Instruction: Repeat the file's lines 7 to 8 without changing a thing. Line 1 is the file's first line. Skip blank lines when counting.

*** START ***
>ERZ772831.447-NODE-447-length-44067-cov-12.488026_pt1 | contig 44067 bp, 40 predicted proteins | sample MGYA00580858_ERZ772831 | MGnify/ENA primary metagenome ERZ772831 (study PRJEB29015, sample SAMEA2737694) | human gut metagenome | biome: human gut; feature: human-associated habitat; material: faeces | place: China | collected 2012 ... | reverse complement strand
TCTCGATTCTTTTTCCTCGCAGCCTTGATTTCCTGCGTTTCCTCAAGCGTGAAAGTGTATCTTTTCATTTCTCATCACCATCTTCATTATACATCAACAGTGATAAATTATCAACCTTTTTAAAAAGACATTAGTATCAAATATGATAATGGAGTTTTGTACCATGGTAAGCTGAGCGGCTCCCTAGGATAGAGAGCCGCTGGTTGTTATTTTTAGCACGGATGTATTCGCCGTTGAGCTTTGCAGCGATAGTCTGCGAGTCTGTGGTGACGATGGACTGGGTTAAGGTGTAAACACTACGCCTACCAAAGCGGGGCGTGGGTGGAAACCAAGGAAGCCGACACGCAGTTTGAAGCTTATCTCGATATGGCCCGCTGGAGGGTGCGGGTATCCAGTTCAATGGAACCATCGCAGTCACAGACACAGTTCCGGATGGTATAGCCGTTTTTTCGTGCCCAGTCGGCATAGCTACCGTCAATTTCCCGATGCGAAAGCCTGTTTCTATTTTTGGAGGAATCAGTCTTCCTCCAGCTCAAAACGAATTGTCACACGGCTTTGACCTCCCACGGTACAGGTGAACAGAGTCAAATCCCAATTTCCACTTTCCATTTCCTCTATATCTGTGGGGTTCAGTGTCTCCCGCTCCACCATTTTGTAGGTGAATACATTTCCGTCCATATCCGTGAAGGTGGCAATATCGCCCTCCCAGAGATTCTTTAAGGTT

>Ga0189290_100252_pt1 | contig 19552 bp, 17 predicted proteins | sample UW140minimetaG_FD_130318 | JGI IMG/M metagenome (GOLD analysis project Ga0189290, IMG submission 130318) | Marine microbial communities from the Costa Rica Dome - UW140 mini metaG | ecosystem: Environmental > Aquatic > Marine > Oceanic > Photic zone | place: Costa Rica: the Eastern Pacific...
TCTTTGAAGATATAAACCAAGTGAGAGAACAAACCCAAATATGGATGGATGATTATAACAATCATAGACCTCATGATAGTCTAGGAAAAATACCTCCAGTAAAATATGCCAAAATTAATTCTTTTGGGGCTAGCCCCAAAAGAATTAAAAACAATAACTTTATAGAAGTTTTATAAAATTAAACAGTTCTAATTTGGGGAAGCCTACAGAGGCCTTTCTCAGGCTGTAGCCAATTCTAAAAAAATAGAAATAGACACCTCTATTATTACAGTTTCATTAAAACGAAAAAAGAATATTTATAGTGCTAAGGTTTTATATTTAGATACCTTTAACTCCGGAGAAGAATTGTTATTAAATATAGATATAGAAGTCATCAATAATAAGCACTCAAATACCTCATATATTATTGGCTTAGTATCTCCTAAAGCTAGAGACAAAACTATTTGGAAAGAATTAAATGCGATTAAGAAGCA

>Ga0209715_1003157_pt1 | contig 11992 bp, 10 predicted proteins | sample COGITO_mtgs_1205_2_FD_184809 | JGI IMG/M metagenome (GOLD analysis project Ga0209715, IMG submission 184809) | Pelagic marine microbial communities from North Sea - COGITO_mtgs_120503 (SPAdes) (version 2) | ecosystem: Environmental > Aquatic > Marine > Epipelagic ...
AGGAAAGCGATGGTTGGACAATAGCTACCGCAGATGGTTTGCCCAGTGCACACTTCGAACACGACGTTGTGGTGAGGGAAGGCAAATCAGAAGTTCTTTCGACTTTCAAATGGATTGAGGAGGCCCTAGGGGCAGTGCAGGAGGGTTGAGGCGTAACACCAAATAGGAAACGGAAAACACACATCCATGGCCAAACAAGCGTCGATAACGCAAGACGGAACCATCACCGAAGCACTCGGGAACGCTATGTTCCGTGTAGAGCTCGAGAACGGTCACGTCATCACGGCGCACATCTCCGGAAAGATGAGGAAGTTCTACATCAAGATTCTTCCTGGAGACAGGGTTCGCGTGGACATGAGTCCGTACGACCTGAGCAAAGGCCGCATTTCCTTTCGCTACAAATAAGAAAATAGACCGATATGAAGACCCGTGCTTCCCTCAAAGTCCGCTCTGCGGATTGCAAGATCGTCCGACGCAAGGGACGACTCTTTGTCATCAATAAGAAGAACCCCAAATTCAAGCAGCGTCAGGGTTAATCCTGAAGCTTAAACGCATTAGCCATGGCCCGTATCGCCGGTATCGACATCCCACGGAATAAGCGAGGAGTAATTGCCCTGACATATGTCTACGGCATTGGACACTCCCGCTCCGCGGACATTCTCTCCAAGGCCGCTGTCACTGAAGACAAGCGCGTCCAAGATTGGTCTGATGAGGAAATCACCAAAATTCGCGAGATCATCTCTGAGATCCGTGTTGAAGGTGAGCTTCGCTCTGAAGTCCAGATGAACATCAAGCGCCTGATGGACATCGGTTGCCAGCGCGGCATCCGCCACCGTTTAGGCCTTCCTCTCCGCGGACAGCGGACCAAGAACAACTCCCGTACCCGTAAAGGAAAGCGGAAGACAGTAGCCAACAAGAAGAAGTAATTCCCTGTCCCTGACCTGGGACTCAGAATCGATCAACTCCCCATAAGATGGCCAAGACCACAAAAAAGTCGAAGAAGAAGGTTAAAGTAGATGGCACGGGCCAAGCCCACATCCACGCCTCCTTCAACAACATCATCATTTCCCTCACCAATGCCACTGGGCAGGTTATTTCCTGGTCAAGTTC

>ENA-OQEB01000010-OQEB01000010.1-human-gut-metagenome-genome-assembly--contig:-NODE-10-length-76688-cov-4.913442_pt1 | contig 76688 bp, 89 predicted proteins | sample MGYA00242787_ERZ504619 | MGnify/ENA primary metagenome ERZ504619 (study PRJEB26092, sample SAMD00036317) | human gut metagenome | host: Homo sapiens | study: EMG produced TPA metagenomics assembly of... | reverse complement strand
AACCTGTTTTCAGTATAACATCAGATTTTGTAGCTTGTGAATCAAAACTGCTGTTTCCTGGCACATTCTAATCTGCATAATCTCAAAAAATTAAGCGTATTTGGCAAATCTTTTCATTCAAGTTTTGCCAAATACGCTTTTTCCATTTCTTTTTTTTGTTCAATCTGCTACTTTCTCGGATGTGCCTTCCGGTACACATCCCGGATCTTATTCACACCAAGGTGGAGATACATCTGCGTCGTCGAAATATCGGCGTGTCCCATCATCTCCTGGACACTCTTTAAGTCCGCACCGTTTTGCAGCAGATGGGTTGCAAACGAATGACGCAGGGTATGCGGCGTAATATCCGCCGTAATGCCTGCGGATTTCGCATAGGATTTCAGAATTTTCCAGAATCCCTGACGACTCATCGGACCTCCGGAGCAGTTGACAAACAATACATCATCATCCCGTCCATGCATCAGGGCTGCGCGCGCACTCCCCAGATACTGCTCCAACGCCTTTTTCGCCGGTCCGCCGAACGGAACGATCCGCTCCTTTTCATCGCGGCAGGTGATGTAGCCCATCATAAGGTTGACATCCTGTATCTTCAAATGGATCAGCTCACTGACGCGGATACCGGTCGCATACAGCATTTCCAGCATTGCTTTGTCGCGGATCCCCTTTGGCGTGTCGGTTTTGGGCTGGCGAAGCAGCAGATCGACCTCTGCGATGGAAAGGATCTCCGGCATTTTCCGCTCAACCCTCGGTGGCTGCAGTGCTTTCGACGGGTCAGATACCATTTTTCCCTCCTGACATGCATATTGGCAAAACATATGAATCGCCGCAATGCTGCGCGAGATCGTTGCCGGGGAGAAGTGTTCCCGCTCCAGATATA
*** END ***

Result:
>ENA-OQEB01000010-OQEB01000010.1-human-gut-metagenome-genome-assembly--contig:-NODE-10-length-76688-cov-4.913442_pt1 | contig 76688 bp, 89 predicted proteins | sample MGYA00242787_ERZ504619 | MGnify/ENA primary metagenome ERZ504619 (study PRJEB26092, sample SAMD00036317) | human gut metagenome | host: Homo sapiens | study: EMG produced TPA metagenomics assembly of... | reverse complement strand
AACCTGTTTTCAGTATAACATCAGATTTTGTAGCTTGTGAATCAAAACTGCTGTTTCCTGGCACATTCTAATCTGCATAATCTCAAAAAATTAAGCGTATTTGGCAAATCTTTTCATTCAAGTTTTGCCAAATACGCTTTTTCCATTTCTTTTTTTTGTTCAATCTGCTACTTTCTCGGATGTGCCTTCCGGTACACATCCCGGATCTTATTCACACCAAGGTGGAGATACATCTGCGTCGTCGAAATATCGGCGTGTCCCATCATCTCCTGGACACTCTTTAAGTCCGCACCGTTTTGCAGCAGATGGGTTGCAAACGAATGACGCAGGGTATGCGGCGTAATATCCGCCGTAATGCCTGCGGATTTCGCATAGGATTTCAGAATTTTCCAGAATCCCTGACGACTCATCGGACCTCCGGAGCAGTTGACAAACAATACATCATCATCCCGTCCATGCATCAGGGCTGCGCGCGCACTCCCCAGATACTGCTCCAACGCCTTTTTCGCCGGTCCGCCGAACGGAACGATCCGCTCCTTTTCATCGCGGCAGGTGATGTAGCCCATCATAAGGTTGACATCCTGTATCTTCAAATGGATCAGCTCACTGACGCGGATACCGGTCGCATACAGCATTTCCAGCATTGCTTTGTCGCGGATCCCCTTTGGCGTGTCGGTTTTGGGCTGGCGAAGCAGCAGATCGACCTCTGCGATGGAAAGGATCTCCGGCATTTTCCGCTCAACCCTCGGTGGCTGCAGTGCTTTCGACGGGTCAGATACCATTTTTCCCTCCTGACATGCATATTGGCAAAACATATGAATCGCCGCAATGCTGCGCGAGATCGTTGCCGGGGAGAAGTGTTCCCGCTCCAGATATA